The author has used simple words, a plethora of data, graphs and figures, and has authority over the subject in discussion for better understanding of the problem by the readers. The report has discussed in detail, about the recommendations of international conventions like International Labour Organization (ILO), United Nations International Covenant of Civil and Political Rights (ICCPR), United Nations Convention on the Right of the Child (CRC), United Nations International Children’s Emergency Fund (UNICEF), United Nations Educational Scientific  and Cultural Organization (UNESCO), World Summit for Children and United Nations Supplementary Convention for the Abolition of Slavery, Slave Trade, and Institutions and Practices similar to Slavery.  The Author also took inspiration from national laws like Employment of Children Act, 1938, Child Labour (Protection and Regulation) Act, 1986, Children (Pledging of Labour) Act, 1933, Factories Act, 1948, The Mines Act, 1952, Merchant Shipping Act, 1958, Moto Transport Workers Act, 1961, The Indian Penal Code, 1860 and The Constitution of India, 1950. 

This Report has ten chapters, each discussing a certain aspect of the book in depth. The first chapter deals with the basic information of the problem and inscribes the civil rights and liberties of the children. The second chapter discusses the general survey of the problem across the globe discussing in detail, about each continent. The third and the fourth chapter are dedicated towards the Child domestic workers and street working children respectively. The fifth chapter discusses about global goals, actions and the timeline of the fight against child labour and the global trends. The sixth and seventh chapter talks about the international legal initiatives and conventions. The eighth discusses about selected national laws on child labour mainly focusing on The United States of America and Australia. The ninth chapter focuses on the initiative taken for curbing child labour. In addition, the last chapter keenly inscribes about the Indian regime.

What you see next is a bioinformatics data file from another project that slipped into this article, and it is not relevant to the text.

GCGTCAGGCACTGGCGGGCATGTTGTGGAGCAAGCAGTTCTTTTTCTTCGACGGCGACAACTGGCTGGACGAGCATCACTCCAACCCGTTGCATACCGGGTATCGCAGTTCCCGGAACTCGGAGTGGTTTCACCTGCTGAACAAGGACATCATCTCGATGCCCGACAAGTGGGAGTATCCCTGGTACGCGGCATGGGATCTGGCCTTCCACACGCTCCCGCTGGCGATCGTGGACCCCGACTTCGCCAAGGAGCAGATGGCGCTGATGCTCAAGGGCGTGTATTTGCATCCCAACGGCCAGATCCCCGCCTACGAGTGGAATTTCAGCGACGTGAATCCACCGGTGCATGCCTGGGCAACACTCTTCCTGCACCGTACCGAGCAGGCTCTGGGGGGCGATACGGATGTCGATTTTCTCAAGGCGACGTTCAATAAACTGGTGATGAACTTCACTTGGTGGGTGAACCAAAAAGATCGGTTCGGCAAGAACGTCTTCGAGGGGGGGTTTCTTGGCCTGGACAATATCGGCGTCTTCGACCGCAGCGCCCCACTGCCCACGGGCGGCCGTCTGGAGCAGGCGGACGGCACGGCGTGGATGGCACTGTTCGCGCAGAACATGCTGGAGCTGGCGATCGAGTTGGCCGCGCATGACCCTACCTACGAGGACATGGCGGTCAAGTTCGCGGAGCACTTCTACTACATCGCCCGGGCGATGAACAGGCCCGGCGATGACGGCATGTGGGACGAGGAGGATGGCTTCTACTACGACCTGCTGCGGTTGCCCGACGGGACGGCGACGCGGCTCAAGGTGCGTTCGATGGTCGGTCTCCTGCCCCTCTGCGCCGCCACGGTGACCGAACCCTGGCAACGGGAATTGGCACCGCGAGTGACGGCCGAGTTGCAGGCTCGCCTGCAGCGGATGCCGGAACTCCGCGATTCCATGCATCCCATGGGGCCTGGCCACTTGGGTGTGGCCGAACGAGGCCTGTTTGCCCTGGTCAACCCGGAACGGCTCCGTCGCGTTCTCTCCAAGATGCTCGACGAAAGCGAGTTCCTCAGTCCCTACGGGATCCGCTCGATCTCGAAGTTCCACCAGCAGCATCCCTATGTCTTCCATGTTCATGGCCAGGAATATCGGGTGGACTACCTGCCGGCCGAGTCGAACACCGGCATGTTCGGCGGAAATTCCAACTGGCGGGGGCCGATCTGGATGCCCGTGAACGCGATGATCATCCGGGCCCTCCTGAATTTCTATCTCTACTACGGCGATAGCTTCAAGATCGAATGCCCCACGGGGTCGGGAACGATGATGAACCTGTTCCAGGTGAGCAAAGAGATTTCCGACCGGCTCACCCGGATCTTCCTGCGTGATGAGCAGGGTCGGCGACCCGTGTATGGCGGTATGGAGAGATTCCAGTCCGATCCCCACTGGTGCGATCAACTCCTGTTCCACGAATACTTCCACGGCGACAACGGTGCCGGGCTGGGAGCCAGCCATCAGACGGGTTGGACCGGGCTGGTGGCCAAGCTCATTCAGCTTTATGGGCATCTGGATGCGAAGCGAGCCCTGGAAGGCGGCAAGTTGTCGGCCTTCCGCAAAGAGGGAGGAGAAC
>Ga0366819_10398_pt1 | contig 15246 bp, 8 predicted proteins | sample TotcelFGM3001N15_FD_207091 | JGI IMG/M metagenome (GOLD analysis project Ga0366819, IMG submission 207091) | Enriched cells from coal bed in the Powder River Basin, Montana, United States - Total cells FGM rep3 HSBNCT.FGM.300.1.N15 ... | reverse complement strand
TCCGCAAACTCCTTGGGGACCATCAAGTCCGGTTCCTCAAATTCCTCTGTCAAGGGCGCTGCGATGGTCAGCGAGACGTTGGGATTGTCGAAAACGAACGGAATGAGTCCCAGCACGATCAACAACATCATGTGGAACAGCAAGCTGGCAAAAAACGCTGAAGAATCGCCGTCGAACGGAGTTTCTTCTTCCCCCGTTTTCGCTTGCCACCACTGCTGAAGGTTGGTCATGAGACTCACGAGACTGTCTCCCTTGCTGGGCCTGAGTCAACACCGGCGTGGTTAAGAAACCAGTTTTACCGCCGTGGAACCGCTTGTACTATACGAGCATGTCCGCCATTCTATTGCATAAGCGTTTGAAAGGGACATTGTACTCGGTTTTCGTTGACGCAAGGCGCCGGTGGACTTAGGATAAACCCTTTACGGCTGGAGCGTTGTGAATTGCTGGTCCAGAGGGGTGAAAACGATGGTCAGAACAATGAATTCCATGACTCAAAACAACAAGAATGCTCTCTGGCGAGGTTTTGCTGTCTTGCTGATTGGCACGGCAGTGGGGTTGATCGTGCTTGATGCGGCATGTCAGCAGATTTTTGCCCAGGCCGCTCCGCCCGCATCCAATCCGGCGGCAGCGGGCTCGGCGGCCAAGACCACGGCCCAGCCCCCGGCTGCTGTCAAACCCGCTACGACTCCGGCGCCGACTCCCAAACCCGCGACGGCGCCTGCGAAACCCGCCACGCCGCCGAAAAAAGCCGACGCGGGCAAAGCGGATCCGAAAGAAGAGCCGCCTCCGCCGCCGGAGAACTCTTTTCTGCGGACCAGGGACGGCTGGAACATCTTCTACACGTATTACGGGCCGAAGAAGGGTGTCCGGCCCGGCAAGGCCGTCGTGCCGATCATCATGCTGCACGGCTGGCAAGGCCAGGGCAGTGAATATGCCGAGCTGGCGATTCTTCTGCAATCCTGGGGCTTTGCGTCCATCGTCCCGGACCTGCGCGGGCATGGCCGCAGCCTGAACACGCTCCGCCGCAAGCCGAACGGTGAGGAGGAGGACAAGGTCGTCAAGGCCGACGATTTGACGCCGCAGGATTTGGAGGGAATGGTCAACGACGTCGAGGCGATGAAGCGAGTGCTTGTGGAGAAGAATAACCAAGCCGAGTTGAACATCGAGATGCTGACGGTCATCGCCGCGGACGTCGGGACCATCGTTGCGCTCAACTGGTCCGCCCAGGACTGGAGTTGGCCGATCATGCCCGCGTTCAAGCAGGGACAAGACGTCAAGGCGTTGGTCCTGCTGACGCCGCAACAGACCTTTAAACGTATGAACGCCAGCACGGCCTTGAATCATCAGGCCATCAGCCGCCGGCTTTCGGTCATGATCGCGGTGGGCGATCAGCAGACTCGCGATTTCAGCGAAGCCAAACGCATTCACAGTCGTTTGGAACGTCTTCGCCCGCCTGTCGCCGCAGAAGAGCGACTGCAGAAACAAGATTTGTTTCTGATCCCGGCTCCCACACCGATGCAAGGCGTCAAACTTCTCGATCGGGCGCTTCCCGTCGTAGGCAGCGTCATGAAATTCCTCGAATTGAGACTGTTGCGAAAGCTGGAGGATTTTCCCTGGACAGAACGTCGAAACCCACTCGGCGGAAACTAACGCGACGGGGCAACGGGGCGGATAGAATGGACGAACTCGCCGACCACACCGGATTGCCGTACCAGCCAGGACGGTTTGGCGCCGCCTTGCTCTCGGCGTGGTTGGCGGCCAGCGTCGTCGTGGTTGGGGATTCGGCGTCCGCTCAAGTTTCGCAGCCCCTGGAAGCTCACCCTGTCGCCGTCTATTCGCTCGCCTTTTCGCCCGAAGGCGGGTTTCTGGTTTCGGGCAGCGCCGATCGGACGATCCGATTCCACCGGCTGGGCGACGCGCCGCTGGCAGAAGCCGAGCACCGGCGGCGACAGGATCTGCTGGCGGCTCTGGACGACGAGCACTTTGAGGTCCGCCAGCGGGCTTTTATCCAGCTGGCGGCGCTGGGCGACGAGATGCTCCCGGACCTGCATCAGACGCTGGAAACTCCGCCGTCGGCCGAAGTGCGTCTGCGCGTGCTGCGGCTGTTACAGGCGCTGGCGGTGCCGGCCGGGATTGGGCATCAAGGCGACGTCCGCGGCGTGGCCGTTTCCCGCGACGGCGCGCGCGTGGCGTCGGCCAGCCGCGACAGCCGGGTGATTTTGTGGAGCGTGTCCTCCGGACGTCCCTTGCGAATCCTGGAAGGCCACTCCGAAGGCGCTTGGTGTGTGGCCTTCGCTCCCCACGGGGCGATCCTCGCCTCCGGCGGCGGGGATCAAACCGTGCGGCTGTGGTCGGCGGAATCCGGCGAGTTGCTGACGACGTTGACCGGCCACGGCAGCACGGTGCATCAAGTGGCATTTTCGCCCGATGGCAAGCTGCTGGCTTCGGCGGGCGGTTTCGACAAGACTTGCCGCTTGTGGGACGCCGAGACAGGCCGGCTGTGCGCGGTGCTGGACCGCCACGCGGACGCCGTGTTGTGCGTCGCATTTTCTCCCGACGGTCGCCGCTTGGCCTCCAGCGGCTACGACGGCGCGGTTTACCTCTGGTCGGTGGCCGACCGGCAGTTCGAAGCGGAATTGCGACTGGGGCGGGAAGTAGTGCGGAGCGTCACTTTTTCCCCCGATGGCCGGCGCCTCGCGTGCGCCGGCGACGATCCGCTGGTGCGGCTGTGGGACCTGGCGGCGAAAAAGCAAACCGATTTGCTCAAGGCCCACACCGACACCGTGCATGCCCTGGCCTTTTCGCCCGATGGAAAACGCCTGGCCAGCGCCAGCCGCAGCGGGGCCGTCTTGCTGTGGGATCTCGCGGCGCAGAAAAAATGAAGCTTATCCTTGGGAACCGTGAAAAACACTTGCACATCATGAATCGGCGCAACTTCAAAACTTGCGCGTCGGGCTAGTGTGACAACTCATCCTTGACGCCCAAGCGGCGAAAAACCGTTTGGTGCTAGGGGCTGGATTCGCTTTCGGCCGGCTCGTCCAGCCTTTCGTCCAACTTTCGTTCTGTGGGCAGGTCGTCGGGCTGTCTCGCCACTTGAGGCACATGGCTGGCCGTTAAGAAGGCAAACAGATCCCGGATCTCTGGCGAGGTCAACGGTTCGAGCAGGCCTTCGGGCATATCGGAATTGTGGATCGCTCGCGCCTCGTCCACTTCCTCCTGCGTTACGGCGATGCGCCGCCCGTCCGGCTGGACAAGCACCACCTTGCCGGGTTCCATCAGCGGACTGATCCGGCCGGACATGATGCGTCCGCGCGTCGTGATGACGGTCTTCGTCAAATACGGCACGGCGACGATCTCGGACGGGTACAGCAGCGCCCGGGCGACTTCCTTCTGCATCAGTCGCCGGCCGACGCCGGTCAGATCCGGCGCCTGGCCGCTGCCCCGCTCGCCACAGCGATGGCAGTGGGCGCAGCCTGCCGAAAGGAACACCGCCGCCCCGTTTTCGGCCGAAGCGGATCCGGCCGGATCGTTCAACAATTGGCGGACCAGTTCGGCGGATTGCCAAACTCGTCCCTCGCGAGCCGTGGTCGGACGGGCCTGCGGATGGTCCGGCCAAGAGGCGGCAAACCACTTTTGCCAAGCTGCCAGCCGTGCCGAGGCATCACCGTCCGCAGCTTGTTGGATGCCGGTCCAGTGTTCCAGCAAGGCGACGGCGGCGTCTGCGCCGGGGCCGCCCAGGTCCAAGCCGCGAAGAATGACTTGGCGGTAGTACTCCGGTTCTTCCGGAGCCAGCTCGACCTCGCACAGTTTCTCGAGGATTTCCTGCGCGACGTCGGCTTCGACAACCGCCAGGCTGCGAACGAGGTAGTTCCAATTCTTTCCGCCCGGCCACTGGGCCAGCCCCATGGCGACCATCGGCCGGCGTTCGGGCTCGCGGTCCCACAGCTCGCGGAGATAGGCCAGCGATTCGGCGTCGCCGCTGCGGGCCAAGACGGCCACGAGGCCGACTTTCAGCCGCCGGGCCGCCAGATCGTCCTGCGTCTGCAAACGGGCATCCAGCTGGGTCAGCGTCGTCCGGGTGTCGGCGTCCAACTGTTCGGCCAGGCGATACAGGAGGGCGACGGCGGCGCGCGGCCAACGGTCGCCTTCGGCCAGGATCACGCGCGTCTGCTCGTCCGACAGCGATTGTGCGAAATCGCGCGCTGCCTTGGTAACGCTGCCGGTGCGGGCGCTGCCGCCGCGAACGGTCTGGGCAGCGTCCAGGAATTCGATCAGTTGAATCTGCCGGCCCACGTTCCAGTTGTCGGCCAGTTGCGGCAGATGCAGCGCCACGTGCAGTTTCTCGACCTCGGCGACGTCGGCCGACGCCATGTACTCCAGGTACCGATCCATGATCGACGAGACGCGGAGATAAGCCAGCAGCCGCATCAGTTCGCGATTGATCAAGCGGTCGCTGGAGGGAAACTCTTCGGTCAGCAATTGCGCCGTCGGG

Around 250 million children between the ages five to fourteen years work in developing countries – at least 120 million on a full time basis. Most of them work in inhumane conditions and are subject to abuse. Millions of children work under horrific circumstances: trafficked, forced into debt bondage or into other forms or slavery, forced into prostitution and/or pornography, or recruited as child soldiers in armed conflict. This results in trauma in their innocent brains hindering their physical, mental, social, emotional and moral development.

The Author raises his voice for the better understanding of the children under the harsh conditions of child labour. It is good read for better understanding of the scenario of the society and legal implications and punishments related to child labour. I would strongly recommend this book for anyone interested in child labour. As a whole, the book is an invaluable asset to the legal fraternity as well as the public in general.